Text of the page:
I think we can all agree that 2020 has been a crazy year and it doesn't look like the rollercoaster ride will be ending anytime soon. While the powers that be seem hellbent on dividing our nation, one thing that still seems to bring people together is fishing. Never in my 18-year career have I felt more needed than I have this year. My schedule has been full since mid-April with clients that are begging for some saltwater therapy and I am happy that I can help them out.
With so many people working remotely and many schools teaching online, the normally less-crowded weekdays have become almost as crowded as weekends, but honestly the catching has still been consistently good due to mostly favorable wind patterns.
I try to teach my anglers all that I can while aboard 24' Shallow Sport and hope they will be able to use those tips while fishing on their own in the future. On a recent trip with some of my favorite clients, Mark and Sheri Schmitt, they learned firsthand how to be observant to the water, not just when you're fishing, but also when you're moving from one spot to the next. It was while we were moving from one location to another that I noticed some “nervous” water. Now mind you this day was super calm so, honestly speaking, the nervous water was obvious to me but not to Mark and Sherri. As I came to an abrupt stop they stood up and looked at me wondering why I had stopped so suddenly. I told them what I saw and to be on the lookout for fish as a school was likely nearby. I didn't know at the time what species we were encountering but I was pretty sure it was black drum, redfish, or possibly even a small school of tarpon.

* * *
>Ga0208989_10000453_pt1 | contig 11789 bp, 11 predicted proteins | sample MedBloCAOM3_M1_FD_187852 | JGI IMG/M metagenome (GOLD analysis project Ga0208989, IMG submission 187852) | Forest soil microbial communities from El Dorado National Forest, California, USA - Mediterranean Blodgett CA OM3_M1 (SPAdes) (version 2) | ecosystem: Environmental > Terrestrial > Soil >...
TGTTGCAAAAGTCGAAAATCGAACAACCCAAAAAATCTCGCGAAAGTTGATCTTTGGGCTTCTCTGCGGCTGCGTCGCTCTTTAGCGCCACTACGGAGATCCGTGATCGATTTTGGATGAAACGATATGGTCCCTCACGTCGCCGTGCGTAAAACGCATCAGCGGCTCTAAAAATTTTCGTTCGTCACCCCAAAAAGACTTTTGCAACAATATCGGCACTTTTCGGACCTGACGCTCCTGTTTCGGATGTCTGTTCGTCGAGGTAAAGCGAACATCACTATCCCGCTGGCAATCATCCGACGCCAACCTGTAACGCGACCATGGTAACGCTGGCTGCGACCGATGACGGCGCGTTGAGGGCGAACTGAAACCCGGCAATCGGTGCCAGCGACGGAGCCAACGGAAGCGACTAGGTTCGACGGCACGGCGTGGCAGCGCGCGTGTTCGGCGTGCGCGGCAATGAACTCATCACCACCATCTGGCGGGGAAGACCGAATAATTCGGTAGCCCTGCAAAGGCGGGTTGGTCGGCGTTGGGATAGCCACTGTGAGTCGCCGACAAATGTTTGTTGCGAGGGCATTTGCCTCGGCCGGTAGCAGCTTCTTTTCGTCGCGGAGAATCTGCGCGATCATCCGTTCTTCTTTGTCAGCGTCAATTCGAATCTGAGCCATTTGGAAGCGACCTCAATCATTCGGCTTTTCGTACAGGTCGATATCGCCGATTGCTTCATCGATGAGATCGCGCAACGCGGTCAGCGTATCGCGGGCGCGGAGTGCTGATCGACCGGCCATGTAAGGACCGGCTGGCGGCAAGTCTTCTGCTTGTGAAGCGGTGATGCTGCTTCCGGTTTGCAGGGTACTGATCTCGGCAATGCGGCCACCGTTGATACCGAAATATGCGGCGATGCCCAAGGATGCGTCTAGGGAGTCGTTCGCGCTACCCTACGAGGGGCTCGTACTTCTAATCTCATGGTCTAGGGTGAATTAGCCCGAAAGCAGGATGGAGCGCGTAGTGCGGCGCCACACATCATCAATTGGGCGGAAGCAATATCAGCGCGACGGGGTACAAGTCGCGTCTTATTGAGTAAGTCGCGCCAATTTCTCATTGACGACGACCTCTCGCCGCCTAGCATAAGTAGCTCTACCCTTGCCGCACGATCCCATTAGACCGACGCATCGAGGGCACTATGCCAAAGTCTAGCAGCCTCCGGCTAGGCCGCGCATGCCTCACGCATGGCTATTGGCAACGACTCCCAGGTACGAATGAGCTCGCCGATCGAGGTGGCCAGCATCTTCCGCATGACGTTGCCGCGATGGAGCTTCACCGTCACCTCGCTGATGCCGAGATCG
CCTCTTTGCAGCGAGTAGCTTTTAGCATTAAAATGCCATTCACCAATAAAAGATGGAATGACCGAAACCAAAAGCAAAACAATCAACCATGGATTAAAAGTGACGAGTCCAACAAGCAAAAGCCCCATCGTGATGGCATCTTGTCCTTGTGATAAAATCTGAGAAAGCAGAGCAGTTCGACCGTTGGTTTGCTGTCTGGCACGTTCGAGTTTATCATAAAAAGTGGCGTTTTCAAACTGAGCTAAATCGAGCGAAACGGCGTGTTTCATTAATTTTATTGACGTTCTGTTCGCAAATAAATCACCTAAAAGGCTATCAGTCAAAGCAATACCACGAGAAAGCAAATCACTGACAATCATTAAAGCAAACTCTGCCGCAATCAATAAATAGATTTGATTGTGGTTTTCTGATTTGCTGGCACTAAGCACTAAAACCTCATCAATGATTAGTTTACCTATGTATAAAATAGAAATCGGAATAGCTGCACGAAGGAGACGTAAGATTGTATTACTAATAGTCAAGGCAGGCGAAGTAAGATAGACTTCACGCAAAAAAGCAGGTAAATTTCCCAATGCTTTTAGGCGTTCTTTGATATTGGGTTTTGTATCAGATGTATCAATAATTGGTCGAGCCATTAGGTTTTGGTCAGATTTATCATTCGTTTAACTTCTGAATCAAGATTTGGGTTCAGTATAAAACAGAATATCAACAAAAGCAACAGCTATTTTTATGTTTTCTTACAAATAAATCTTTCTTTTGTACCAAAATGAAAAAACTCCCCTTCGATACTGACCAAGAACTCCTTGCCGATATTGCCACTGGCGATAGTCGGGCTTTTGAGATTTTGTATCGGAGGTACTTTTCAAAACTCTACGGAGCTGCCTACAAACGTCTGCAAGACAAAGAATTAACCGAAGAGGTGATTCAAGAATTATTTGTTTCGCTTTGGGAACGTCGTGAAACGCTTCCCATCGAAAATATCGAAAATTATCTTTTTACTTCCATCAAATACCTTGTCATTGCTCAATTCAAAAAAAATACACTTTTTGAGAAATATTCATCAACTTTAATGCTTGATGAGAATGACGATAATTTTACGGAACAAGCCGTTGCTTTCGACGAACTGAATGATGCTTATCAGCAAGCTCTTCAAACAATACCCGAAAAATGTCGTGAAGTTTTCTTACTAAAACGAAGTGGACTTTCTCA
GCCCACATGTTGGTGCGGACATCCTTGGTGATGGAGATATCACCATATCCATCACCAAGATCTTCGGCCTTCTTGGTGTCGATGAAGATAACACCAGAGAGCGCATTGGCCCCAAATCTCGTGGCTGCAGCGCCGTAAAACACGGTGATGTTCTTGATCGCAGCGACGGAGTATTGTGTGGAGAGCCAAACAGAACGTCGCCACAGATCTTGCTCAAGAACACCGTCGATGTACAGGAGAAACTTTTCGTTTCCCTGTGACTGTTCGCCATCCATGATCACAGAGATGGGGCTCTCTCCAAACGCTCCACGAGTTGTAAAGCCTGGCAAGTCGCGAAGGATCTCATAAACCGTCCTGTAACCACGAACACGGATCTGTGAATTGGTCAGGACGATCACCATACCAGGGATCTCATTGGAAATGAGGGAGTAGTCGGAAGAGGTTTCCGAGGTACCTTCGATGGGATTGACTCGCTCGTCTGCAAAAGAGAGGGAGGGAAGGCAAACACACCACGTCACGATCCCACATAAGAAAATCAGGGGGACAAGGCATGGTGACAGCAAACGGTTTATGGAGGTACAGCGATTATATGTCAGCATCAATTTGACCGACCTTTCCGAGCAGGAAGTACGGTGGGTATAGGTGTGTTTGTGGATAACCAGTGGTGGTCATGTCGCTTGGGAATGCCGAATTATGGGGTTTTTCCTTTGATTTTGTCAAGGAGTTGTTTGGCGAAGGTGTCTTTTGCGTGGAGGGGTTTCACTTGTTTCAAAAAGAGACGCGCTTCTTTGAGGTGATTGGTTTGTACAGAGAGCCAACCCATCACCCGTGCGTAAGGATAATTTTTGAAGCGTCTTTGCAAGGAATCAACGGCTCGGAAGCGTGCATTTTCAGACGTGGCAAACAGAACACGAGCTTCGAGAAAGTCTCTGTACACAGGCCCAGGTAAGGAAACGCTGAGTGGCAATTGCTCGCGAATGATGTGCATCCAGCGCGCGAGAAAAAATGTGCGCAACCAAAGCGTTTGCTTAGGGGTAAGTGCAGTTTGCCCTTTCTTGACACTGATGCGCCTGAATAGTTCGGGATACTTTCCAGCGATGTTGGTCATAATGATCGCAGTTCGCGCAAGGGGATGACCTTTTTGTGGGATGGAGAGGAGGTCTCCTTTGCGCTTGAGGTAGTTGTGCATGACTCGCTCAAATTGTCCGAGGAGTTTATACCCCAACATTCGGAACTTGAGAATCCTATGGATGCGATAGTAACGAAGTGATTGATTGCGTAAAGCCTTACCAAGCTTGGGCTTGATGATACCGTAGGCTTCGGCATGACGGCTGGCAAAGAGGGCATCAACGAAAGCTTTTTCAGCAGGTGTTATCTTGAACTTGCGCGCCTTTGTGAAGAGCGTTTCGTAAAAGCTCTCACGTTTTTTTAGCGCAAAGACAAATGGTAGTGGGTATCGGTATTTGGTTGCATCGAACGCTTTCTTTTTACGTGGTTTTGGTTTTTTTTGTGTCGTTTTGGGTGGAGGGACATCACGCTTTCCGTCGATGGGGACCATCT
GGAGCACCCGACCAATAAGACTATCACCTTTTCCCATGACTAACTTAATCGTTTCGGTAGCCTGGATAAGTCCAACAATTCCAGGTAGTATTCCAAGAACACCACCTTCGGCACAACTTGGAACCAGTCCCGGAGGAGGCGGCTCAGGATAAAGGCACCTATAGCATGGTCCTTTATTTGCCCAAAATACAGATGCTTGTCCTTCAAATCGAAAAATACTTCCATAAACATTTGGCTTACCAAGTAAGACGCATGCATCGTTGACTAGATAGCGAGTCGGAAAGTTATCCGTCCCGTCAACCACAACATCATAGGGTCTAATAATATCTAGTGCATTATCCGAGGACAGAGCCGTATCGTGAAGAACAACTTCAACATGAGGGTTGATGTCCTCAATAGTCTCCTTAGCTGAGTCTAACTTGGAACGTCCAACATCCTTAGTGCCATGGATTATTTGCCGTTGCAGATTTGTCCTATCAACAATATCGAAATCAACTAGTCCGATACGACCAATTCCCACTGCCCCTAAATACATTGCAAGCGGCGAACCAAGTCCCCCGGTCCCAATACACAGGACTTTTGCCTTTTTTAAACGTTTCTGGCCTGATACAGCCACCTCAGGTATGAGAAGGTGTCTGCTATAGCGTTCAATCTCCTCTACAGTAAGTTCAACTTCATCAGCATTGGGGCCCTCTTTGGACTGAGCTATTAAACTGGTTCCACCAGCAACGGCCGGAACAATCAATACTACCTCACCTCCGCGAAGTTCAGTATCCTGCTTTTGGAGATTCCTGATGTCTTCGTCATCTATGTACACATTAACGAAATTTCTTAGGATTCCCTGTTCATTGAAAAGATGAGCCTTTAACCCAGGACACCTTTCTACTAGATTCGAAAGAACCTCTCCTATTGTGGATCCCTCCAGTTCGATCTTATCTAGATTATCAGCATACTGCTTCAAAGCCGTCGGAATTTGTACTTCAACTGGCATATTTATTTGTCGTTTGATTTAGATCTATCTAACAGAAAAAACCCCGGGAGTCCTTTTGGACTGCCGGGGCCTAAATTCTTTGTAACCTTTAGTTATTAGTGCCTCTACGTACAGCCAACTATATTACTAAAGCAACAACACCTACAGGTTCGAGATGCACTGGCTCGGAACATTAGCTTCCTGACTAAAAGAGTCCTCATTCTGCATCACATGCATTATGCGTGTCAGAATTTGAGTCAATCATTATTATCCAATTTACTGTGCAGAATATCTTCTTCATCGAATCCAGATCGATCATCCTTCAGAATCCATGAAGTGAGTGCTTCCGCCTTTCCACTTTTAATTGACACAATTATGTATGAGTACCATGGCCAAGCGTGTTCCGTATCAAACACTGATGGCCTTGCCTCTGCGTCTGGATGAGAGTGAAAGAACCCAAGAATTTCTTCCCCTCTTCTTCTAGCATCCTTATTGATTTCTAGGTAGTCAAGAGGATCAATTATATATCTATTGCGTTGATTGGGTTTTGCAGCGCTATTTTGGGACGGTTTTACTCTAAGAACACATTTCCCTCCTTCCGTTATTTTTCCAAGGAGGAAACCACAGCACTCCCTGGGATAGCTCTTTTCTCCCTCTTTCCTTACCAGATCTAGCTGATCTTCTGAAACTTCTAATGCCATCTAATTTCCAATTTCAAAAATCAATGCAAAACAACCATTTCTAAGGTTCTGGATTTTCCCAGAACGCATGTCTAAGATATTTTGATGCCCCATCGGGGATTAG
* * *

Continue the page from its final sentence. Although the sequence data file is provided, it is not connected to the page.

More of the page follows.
After coaching them a little on what to look for Mark pointed out some movement and shadows close by so we rigged up and began casting. It was only a few seconds when Sheri hooked up with a monster of a fish. After the first five minutes of battle with lots of screaming drag, we got a glimpse of the huge redfish she was battling. The only rods I had on board this day were light tackle Waterloo Salinity with Shimano 2500 spinning reels, spooled with 8-pound diameter 30-pound braided line. I kept the drag backed off because I worried the knots and leader might be weak due to having fished on oyster shell most of the morning. It was very nerve wrecking to say the least and after lots of cheering and encouraging words Sheri landed a humongous redfish forty-five minutes later. The beast measured 46-inches and weighed approximately 45 pounds. This is the biggest redfish that has ever been brought on board one of my boats. This size of fish typically lingers towards the jetties and Gulf, not common to see them in the bay in only six feet of water. We took lots of great pictures then released that beautiful fish back to the waters she came from.
This scenario was the perfect learning experience for all of them, not just because they landed a lifetime fish but also because they now know that all the water in the bay has the potential to produce fish. You just have to be observant of all that’s going on around you. The rest of the morning they became "aware" of their surroundings and noticed more about the water than they ever have before. Even their 12-year son, Kole, is more knowledgeable for the experience. He was quick to point out mullet jumping, fish swirling and shrimp hopping the rest of the morning, which are all good signs that there may be feeding fish nearby.With September still being one of the hottest months of the year, I am so looking forward to at least a little cool down in the weather. In the last weeks of the month we usually get our first mild cool front. When this happens we should also start seeing more schools of redfish showing up on our outside shorelines with bull reds lingering near the jetties and passes to the Gulf. If you are lucky enough to hook into a bull redfish, please remember that these fish are breeding stock and do not make good table fare. Catch, photo and release every chance you get!